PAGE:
Eagles solid, not spectacular at corners

February, 6, 2014
Feb 6
8:00
AM ET
PHILADELPHIA -- The Eagles were much better off at cornerback than at safety last year, and a million times better there than they were for the Nnamdi Asomugha/Dominique Rodgers-Cromartie jogathon of 2012.

[+] EnlargePhiladelphia's Cary Williams
AP Photo/Michael PerezCary Williams' presence among the Eagles' cornerbacks can't be understated.
Still, cornerback is such a premium position, you can expect general manager Howie Roseman to look to upgrade there if he can. It is not an A-1 priority, not compared to safety, but it should always be a priority.

In many ways, Chip Kelly inherited an Eagles team much like the one Andy Reid did 14 years earlier, only in reverse. The 1998 Eagles were 3-13 but had the defensive personnel in place for a quick turnaround: Brian Dawkins, Troy Vincent, Hugh Douglas, Jeremiah Trotter and others.

The offense was another matter, especially at wide receiver. Saying the "cupboard was bare," Reid quickly added solid veterans Charles Johnson and Torrance Small just to get some inventory at the position.

For Kelly, it was the offense that was stocked and the defense that required the most attention. Roseman signed cornerbacks Cary Williams and Bradley Fletcher, along with safeties Patrick Chung and Kenny Phillips, just to stock that mostly empty cupboard.

Williams and Fletcher turned out to be better performers at cornerback than Johnson and Small were at wide receiver. They also have a better chance to stick around while their side of the ball develops. Their presence gives Roseman a little breathing room. If he can upgrade the position, he should. But he can address more pressing needs, especially safety, because Williams, Fletcher and Brandon Boykin represent a solid group of corners.

Aside: These corners would be that much more effective with an improved pass rush. So that becomes an even higher priority.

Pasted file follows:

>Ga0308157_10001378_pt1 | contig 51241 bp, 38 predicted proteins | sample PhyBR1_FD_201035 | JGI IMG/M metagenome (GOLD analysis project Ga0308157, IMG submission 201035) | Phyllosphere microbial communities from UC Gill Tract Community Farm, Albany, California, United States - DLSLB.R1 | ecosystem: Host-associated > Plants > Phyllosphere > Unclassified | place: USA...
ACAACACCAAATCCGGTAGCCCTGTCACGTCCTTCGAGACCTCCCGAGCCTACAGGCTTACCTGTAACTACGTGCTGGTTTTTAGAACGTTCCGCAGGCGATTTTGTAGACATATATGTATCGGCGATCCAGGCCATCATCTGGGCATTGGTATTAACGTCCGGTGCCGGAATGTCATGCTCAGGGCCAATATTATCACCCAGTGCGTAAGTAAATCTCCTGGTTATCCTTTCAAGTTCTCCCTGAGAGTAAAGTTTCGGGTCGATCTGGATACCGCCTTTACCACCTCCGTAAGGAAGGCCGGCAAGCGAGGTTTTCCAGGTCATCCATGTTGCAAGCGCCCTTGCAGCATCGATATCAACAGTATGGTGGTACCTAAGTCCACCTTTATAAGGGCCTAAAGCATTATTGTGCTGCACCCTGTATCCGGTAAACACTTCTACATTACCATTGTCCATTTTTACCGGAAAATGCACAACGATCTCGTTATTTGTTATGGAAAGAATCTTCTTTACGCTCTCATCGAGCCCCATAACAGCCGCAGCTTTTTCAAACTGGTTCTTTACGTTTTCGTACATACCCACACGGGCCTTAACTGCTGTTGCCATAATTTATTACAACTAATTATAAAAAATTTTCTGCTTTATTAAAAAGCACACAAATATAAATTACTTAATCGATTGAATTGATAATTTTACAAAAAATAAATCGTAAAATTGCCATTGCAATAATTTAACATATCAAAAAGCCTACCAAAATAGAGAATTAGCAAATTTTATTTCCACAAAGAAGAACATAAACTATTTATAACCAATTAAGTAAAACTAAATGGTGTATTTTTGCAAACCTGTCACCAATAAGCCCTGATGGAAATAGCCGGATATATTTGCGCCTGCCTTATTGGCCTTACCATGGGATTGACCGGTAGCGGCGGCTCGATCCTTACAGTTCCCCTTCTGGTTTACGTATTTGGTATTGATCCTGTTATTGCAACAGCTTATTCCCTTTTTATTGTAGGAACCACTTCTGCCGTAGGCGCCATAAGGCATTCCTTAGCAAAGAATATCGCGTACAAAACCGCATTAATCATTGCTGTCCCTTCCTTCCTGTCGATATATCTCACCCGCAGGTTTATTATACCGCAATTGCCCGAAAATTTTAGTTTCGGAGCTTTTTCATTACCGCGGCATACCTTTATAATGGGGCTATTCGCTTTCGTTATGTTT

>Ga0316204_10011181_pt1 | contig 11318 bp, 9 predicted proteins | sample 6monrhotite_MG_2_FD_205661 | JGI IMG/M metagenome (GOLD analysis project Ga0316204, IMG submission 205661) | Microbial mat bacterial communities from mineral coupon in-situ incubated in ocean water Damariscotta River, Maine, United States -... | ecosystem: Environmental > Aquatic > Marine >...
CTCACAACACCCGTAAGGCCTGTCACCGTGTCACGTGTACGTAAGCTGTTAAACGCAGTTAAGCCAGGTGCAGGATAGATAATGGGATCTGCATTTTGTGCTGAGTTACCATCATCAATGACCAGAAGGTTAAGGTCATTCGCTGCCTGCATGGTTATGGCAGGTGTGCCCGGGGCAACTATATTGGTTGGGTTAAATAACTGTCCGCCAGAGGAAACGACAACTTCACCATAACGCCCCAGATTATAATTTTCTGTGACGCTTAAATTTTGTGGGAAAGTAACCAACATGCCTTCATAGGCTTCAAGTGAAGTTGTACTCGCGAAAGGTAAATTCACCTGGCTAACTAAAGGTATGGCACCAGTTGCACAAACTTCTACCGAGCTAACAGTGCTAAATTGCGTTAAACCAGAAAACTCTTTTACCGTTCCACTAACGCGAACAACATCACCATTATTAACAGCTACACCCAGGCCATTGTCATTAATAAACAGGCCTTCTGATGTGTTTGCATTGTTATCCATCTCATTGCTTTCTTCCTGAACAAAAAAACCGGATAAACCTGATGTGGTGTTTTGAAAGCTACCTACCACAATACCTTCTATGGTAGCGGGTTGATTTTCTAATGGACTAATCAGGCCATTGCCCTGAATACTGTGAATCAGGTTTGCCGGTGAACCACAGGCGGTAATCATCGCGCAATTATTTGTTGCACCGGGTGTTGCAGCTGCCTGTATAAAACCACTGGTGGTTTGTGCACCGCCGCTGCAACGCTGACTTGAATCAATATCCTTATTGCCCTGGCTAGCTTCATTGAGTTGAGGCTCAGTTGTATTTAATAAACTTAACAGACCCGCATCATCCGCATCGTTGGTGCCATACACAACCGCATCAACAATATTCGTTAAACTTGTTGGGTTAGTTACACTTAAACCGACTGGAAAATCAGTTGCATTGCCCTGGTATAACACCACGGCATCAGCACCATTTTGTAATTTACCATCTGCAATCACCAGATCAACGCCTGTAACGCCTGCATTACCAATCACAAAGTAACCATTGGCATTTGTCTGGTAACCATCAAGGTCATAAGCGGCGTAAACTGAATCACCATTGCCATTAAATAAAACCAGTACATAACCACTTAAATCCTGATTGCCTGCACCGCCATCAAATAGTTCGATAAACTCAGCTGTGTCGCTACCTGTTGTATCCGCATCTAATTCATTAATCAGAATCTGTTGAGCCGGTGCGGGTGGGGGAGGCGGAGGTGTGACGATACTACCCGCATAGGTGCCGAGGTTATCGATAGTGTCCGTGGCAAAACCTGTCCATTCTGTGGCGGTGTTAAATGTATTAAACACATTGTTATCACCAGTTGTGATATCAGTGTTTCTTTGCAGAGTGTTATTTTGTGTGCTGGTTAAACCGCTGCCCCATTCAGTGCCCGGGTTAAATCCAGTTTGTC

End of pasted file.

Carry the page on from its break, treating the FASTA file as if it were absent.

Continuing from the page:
As the oldest of the three, Williams would appear most vulnerable to being replaced. But his value to the chemistry and personality of the Eagles defense in 2013 cannot be overstated. The Eagles were soft with DRC and Asomugha at the corners. Williams wasn't having any of that.

Fletcher was the polar opposite, personality-wise. He's as soft-spoken as Williams is outspoken. But he played a solid, reliable cornerback pretty much all season. Fletcher is 27 and another year removed from the ACL tear that cost him most of the 2011 season and made him expendable to the St. Louis Rams after the 2012 season.

Williams is 6-foot-1, Fletcher 6-0. They give the Eagles decent size and tackling ability (and willingness to tackle, which is not the same thing) on the outside. Each was also able to remain on one side, regardless of which receivers were matched up there. That allowed Davis the freedom to draw up schemes without having to move one shutdown corner around to compensate for a less competent player.

As for Boykin, he simply had a terrific season as the Eagles' nickel cornerback. Maybe too terrific, since he gave Davis a good reason to leave him where he excels rather than allow him to play outside. It's a win-win situation for the Eagles, though. If Boykin does develop into an outside corner, that gives them depth and flexibility. If he stays put, they have a nickel corner who was tied for second in the NFL with six interceptions despite limited playing time.

With so much work going into gradually improving the defense, there wasn't time to bring along young cornerback Roc Carmichael. He played almost exclusively when Fletcher or Williams was out because of injury or, in one case, Williams' temper tantrum in Minnesota. When Carmichael was in, he was targeted. He should benefit from a full offseason and training camp with Davis.

Curtis Marsh, a 2011 draft pick who spent part of the season with Cincinnati, was active for only one game after being resigned by the Eagles in early November. It's hard to see a role for Marsh in 2014.

Phil Sheridan

ESPN Philadelphia Eagles reporter

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